As would be expected, there are some outliers that skew this data. On the high side there are a handful of companies that have exceptionally large working-capital/cash positions. These juniors have advanced-stage projects that are either being developed, or are on the cusp of development. And they’ve successfully tapped the debt and/or equity markets to raise the capital necessary for their mine builds.

On the bottom side there are a number of companies with negative working-capital positions. Now negative working capital is not always a negative thing depending on the business model, but in the mining business it is usually bad. And since cash is typically the largest current asset for junior explorers, a negative working-capital position means that current cash is not sufficient enough to fund current liabilities.

To smooth out the data I removed the five outliers on both the top side and bottom side. And this put the average working-capital and cash positions at only $1.4m and $1.6m respectively. This would be paltry for a small chain of yogurt shops! How is it supposed to be sufficient for a company that needs to pay for hard-rock exploration?

The reality is, it is not sufficient. It costs a lot of money to pay for the services of professional geologists and engineers, to pay laboratories to assay samples and perform metallurgical work, to buy or rent equipment for surveying, mapping, and drilling, and for other incidentals including transportation (most mineral deposits are off the beaten path). $1.6m doesn’t go very far when it comes to performing meaningful exploration work!

Amazingly this low average is still not the worst of it. Fully 35 silver juniors have negative working-capital positions, with this group sporting an average cash position of only $233k. Talk about being on life support!

The vast majority of silver juniors desperately need capital injections. And if they don’t get them soon, they are at risk of no longer being “going concern” companies. These injections are of course easier said than done though.

As mentioned the sole source of funding for these cash-strapped juniors is proceeds from the sales of their shares. And the buyers of these shares are typically retail investors (some of the larger juniors can attract institutional investment, but they still heavily rely on retail). There’s one problem though, silver-junior investors are currently nowhere to be found.

It’s no secret that equity financings for junior resource companies are way down over the last few years. And this is readily apparent when comparing this balance sheet data with our previous analysis of junior silver stocks in late 2012. With that round of research pulling from Q2 2012 financials, we essentially have a year-over-year comparison of working-capital and cash positions.

In only a single year, working capital and cash were down a whopping 56% and 48% respectively. And this is even with capex burn rates way down as most companies freeze spending. Sadly I suspect these vitals will register even worse in 2013’s year-end financials given the ongoing lack of activity on the equity-financing front.

Overall meaningful equity financings in the silver-junior realm have been few and far between. Sentiment is so poor that these explorers just aren’t able to attract many investors. And the sad reality is meaningful investor interest isn’t likely to return until there’s a meaningful silver upleg.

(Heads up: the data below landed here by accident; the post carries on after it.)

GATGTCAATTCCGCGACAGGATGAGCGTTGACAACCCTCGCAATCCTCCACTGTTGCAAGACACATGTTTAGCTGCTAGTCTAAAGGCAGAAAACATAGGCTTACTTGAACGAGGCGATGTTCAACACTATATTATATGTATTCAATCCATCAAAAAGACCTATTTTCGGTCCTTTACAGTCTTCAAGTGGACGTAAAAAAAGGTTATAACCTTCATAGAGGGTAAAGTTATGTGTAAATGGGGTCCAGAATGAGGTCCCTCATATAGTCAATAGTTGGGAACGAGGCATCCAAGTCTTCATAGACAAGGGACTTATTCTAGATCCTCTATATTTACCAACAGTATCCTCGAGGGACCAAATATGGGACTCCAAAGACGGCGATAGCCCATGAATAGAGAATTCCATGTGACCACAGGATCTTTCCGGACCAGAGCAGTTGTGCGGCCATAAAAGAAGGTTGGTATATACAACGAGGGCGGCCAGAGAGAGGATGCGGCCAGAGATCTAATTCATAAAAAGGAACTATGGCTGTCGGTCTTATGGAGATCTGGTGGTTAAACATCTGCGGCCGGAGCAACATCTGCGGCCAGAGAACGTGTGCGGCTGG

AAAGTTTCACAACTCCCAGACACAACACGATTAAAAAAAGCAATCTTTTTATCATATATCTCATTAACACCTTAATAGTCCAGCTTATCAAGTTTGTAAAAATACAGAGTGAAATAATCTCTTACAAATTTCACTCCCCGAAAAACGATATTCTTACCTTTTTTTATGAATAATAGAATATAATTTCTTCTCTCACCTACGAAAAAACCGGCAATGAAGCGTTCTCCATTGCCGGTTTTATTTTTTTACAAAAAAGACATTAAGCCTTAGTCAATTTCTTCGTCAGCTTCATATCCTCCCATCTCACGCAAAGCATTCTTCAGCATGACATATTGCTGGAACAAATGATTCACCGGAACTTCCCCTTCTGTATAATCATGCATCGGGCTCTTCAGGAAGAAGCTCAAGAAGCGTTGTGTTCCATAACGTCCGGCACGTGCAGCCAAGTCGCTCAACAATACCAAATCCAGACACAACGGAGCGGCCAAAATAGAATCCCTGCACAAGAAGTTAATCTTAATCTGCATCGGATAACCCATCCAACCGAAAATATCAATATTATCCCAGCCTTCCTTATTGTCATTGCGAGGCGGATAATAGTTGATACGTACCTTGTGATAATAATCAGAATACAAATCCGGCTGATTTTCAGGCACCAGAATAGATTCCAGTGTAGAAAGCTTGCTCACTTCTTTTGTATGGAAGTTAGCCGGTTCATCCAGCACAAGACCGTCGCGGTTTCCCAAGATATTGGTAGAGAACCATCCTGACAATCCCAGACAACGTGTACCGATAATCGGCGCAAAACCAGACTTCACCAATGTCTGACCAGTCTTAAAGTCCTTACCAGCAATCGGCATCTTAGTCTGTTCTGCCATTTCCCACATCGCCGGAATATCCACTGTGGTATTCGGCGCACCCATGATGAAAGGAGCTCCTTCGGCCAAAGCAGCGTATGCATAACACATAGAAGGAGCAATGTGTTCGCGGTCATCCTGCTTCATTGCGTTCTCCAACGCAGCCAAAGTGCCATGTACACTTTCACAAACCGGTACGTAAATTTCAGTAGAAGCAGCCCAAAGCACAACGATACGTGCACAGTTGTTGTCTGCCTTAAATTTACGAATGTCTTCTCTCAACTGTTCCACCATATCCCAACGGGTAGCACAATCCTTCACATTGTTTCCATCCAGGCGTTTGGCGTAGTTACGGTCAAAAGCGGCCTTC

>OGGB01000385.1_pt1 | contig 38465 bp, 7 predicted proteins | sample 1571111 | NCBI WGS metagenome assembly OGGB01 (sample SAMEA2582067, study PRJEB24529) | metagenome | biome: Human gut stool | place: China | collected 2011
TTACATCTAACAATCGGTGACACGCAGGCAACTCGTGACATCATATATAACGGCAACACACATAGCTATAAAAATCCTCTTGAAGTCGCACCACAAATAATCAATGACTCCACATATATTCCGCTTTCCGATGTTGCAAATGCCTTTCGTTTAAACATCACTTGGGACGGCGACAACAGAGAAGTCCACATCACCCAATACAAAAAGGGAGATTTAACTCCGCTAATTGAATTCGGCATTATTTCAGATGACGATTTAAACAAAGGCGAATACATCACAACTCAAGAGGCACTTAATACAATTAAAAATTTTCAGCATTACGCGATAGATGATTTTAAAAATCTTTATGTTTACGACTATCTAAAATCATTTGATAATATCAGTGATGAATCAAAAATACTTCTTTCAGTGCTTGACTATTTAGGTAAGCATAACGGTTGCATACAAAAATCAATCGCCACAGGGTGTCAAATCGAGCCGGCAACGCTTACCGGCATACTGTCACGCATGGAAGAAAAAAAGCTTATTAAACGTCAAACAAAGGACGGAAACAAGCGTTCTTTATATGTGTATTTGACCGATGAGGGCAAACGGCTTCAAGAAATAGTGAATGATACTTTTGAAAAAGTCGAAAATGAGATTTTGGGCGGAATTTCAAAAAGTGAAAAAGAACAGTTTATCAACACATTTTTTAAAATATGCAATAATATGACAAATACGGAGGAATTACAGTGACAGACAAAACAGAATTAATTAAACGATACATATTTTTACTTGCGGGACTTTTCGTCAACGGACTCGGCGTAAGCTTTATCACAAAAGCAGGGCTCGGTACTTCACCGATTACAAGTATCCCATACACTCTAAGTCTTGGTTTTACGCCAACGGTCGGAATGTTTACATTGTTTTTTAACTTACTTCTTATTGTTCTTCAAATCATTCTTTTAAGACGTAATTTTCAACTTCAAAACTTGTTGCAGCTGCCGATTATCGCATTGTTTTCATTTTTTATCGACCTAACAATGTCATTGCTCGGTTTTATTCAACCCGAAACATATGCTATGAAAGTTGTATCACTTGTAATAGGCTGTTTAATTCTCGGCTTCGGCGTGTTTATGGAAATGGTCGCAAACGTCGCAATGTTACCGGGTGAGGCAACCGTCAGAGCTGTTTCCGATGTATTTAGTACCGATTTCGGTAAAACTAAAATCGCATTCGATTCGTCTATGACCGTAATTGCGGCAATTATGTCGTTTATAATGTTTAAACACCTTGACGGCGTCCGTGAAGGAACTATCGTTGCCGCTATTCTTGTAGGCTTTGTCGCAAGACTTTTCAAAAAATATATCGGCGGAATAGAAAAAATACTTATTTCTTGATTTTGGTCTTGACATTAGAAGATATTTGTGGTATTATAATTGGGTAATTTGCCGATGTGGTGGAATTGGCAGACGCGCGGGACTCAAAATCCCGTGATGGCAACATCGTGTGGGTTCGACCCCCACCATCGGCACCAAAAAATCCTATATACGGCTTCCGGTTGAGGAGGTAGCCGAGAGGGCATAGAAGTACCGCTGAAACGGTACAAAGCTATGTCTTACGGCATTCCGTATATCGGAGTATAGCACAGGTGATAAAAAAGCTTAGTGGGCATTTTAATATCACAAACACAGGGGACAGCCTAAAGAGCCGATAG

Silver-junior struggles are not only painful to watch for the remaining contrarian investors, they are painful for the industry. These juniors serve a vital role in the silver production cycle. And with the current capex freeze delaying project advancement while grassroots exploration is all but dead, there will no doubt be pipeline issues down the road. This will adversely affect reserve renewal, and ultimately production.

Now if silver’s secular bull market is over, this junior cleansing won’t be a big deal. But if it’s not, it will serve to build fundamental silver strength down the road. And the surviving juniors will see their stocks soar as silver makes its comeback and investors return.

At Zeal we believe silver is on the verge of making a roaring comeback after an anomalous 2013 sold it off way too hard. And silver’s launch higher will rekindle interest in silver stocks. This interest will eventually filter down to the juniors, and it’ll result in them procuring the capital necessary to resume operations.


Now is the time to buy silver stocks, while the blood is still in the streets. And though the blood is thick in the junior realm, there are still some quality ones available that ought to thrive in a new silver upleg. As a product of our aforementioned research we identified a dozen high-potential silver stocks to fundamentally profile in our latest fascinating 27-page

At Zeal we’ve been layering in silver-stock trades for months now in our newsletters. In both our

The bottom line is junior mining stocks are currently the pariahs of the markets. And perhaps no group has had it worse than the silver juniors. Silver’s collapse has scared away investors, which has greatly tightened the capital pool. These juniors are thus having a heck of a time selling their shares, which has ultimately resulted in appalling health conditions as measured by their balance sheets.

With mineral exploration and development a highly capital-intensive business, most silver juniors have been forced to put a halt to their work programs given their inability to fund them. They are dead in the water until silver’s fortunes turn around. If silver’s bull market is over, it will be the end of the road for these juniors. But if it’s not, they’ll roar higher as investors return. With the latter the most likely scenario, now is the time to buy. Jump on in while junior silver stocks are at bargain-basement prices.


Scott Wright

January 31, 2014